RNAlater-ICE Frozen Tissue Transition Solution
- Process previously frozen tissues like freshly harvested samples
- Thawing tissues in RNAlater-ICE protects RNA from degradation
- No more tissue pulverizing with mortar and pestle and awkward transfer of powder to tube
- Easily apportion frozen tissue samples for multiple experiments
RNAlater-ICE Frozen Tissue Transition Solution is a unique RNA stabilizing solution. Simply drop frozen tissues into RNAlater-ICE and walk away! Once tissues are thawed they can be easily processed using standard RNA isolation procedures. No more laborious grinding of frozen tissue to preserve RNA in difficult tissues or tissues that need to be stored prior to isolation. Treated tissues can be directly inserted into standard homogenization and isolation protocols and processed as though fresh.
Quick Freezing Tissues Preserves RNA
Processing Frozen Tissues is Problematic
Process Frozen Tissue Without Jeopardizing RNA Integrity — RNAlater-ICE
RNAlater-ICE solves all of these problems. Simply submerge frozen tissue samples in 10 volumes of RNAlater-ICE and store overnight at -20 or -80ºC (the solution will remain liquid at these temperatures). As the tissue thaws, RNA integrity is protected. Once treated, tissue can be safely stored at 4ºC or even at room temperature (for a limited period of time) and can be further dissected or processed prior to homogenization in a standard RNA isolation lysis buffer. Thus the same frozen tissue sample can be used multiple times for different experiments without compromising RNA integrity.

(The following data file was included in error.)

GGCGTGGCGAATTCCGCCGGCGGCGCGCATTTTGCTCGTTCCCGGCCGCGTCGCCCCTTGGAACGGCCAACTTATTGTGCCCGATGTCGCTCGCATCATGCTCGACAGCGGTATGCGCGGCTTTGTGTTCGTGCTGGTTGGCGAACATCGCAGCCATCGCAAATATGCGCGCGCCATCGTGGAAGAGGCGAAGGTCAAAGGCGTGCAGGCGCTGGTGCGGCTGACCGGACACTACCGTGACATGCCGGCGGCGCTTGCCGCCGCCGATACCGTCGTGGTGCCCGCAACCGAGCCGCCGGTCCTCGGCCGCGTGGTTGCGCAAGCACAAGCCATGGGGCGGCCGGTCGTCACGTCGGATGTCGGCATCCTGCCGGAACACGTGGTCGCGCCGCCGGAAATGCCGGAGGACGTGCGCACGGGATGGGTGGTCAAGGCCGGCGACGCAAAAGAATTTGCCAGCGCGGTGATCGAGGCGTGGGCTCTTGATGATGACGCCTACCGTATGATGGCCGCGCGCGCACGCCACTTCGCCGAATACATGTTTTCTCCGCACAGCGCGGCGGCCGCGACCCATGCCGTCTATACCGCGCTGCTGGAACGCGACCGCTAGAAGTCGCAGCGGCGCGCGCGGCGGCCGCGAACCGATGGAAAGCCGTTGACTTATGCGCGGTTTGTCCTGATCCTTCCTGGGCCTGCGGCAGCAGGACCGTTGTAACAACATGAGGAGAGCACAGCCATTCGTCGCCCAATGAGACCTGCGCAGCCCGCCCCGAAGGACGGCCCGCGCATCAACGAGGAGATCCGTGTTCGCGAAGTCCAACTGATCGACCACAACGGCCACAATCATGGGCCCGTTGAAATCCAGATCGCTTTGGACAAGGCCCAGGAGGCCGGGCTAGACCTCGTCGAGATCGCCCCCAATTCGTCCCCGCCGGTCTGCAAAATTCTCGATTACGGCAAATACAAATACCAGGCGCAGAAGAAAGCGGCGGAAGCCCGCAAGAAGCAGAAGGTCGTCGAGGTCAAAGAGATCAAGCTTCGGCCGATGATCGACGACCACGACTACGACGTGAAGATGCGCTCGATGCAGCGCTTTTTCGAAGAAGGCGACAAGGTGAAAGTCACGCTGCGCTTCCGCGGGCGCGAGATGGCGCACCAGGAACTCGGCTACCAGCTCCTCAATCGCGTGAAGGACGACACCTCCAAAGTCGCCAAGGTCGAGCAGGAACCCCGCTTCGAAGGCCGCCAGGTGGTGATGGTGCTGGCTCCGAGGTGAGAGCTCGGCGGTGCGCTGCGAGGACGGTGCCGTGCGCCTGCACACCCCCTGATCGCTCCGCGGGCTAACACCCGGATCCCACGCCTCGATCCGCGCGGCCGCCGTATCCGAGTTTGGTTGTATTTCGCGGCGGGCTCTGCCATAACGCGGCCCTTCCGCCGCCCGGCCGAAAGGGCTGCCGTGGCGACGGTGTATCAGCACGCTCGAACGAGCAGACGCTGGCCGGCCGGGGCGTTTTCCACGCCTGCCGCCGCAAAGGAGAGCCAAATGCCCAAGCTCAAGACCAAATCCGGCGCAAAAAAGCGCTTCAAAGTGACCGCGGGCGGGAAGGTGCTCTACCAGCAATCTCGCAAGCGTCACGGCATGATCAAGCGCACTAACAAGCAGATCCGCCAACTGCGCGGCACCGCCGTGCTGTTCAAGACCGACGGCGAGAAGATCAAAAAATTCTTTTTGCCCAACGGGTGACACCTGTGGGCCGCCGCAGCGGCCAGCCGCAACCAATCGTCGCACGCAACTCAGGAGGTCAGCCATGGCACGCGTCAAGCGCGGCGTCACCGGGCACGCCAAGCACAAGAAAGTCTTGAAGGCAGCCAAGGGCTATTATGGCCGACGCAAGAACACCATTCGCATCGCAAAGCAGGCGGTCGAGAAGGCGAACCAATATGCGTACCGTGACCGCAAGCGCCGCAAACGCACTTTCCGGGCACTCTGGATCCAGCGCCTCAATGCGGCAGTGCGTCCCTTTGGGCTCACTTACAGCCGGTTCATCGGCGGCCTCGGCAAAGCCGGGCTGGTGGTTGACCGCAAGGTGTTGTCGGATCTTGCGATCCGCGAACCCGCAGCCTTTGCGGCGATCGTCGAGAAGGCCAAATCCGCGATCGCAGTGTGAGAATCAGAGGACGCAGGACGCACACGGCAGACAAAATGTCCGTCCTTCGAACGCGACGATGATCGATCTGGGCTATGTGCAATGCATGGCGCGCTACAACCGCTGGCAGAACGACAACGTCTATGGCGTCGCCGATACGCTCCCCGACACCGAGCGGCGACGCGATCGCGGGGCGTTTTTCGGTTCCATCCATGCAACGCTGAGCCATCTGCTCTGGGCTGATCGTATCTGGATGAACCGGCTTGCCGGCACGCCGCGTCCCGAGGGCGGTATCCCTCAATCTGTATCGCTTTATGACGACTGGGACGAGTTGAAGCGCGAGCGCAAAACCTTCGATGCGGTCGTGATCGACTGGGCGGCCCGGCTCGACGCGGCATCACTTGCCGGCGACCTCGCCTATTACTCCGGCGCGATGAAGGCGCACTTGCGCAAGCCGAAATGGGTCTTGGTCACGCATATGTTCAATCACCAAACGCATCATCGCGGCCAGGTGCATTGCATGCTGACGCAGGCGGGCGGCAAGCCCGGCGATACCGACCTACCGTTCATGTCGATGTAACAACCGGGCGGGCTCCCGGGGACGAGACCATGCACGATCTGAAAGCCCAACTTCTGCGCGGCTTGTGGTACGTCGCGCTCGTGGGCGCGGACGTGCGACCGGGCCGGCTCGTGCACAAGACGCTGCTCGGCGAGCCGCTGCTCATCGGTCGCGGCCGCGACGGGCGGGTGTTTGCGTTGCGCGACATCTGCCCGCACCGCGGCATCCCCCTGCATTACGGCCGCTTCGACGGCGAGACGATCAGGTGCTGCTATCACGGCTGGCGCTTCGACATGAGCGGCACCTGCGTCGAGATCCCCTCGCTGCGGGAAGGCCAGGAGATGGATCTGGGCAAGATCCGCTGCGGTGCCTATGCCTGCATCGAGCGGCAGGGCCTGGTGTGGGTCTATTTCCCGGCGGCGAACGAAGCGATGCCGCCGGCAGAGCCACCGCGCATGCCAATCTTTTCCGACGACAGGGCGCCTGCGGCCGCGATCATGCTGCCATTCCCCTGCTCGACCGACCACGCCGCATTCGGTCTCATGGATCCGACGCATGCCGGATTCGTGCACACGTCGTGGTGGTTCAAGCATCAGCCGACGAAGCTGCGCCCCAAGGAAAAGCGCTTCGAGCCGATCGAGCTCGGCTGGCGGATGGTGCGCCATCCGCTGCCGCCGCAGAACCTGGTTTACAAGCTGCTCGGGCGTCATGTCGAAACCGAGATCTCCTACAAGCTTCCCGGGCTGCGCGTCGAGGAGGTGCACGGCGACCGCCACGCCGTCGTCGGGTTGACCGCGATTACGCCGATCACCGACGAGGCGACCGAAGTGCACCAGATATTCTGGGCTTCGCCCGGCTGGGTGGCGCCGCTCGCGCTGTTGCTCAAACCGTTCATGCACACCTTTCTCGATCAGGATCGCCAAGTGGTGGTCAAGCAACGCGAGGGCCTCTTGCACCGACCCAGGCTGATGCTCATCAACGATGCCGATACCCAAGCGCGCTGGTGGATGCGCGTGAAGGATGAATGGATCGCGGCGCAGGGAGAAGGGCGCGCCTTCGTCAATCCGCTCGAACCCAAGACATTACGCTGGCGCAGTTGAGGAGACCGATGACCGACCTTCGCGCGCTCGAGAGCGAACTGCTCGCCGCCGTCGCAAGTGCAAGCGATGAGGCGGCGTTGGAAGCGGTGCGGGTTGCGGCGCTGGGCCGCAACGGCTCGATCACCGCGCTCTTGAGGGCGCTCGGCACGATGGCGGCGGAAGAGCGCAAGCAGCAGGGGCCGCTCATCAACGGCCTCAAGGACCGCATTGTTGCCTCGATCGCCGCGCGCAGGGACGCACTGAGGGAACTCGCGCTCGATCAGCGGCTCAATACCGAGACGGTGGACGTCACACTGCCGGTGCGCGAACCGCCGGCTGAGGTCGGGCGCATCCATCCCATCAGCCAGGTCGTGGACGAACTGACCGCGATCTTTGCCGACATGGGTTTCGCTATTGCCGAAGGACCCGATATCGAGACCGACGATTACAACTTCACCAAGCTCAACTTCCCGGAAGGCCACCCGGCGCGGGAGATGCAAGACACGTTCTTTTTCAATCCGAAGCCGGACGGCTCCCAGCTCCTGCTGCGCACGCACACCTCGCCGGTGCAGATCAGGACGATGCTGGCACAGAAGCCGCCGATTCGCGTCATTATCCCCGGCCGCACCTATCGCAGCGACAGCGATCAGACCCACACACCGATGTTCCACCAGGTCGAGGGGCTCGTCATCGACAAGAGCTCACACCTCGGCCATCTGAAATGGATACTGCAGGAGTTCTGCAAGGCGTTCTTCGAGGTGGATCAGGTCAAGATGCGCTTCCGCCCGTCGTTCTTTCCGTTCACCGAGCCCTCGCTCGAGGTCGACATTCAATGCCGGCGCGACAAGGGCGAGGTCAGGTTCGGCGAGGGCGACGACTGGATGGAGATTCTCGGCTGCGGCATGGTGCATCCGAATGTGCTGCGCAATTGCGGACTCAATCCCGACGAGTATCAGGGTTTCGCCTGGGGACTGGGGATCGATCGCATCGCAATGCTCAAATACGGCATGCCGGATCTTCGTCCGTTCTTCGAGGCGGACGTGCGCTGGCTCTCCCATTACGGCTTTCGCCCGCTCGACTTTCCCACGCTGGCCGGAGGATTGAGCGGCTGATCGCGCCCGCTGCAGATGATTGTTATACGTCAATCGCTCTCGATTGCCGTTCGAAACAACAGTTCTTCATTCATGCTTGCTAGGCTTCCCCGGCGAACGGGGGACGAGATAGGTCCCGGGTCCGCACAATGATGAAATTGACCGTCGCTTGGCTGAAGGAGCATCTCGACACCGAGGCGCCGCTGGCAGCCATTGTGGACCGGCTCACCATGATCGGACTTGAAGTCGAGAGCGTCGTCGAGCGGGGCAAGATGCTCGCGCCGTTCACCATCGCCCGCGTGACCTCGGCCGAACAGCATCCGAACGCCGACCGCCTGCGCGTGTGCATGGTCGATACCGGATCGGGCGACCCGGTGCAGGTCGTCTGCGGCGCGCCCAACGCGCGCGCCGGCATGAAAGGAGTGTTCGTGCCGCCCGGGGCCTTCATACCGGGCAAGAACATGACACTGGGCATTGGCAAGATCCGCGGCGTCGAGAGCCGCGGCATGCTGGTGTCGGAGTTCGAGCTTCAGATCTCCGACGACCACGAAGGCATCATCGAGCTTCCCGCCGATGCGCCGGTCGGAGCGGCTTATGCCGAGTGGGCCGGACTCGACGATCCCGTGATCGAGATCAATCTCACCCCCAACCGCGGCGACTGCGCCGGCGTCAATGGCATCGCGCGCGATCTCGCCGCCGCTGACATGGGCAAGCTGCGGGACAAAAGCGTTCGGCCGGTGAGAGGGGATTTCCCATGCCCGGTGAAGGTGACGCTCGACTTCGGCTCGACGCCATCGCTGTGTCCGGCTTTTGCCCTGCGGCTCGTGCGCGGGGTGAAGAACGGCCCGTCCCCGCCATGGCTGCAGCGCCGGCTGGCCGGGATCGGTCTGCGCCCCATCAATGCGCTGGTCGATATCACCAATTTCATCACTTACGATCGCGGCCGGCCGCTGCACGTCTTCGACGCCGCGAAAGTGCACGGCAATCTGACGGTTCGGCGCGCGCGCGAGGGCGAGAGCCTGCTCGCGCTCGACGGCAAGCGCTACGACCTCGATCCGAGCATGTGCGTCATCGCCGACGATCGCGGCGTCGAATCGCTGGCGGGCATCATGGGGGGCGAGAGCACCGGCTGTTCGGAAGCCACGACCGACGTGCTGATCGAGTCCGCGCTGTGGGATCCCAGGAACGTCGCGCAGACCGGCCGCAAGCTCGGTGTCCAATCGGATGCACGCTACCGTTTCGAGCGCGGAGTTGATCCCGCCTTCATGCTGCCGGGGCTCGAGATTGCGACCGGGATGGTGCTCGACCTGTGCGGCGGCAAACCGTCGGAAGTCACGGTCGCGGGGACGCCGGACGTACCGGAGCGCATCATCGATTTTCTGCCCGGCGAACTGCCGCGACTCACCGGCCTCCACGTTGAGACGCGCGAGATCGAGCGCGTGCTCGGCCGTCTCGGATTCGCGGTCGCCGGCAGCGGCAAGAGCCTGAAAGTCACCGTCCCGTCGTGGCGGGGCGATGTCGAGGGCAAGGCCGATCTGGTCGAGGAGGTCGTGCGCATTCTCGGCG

Figure 1 shows the quality of RNA isolated from three different frozen mouse tissues that were immediately homogenized or thawed in RNAlater-ICE overnight at -20ºC. Both the stained gel and the resulting Northern blot demonstrate that RNAs isolated from tissues treated with RNAlater-ICE maintain a high degree of integrity. The dramatic preservation of RNA by RNAlater-ICE is also illustrated in Figure 2. Here we compare RNA that was prepared directly by homogenization of frozen tissue, with a sample that was allowed to thaw at room temperature for 5 minutes, and a sample that was frozen, soaked overnight at -20ºC in RNAlater-ICE, and kept at room temperature for 30 minutes before being processed for RNA isolation. The protective effect of RNAlater-ICE is obvious.
Figure 2. RNA Integrity from Frozen Samples Ground, Thawed or Treated with RNAlater-ICE. Total RNA was isolated from mouse liver samples that were processed directly from a frozen state (ground), thawed on a benchtop for 5 min (thawed), or thawed overnight at -20ºC in RNAlater-ICE and then stored at rt for 30 min prior to RNA isolation (treated). (A) shows the ethidium bromide stained RNA in a denaturing agarose gel. (B) shows the results of Northern blot analysis of the same gel hybridized to radiolabeled probes for ß-actin, GAPDH, and cyclophilin. Note that frozen tissue thawed in the absence of RNAlater-ICE yielded degraded RNA while RNA remained intact when tissue was thawed in RNAlater-ICE.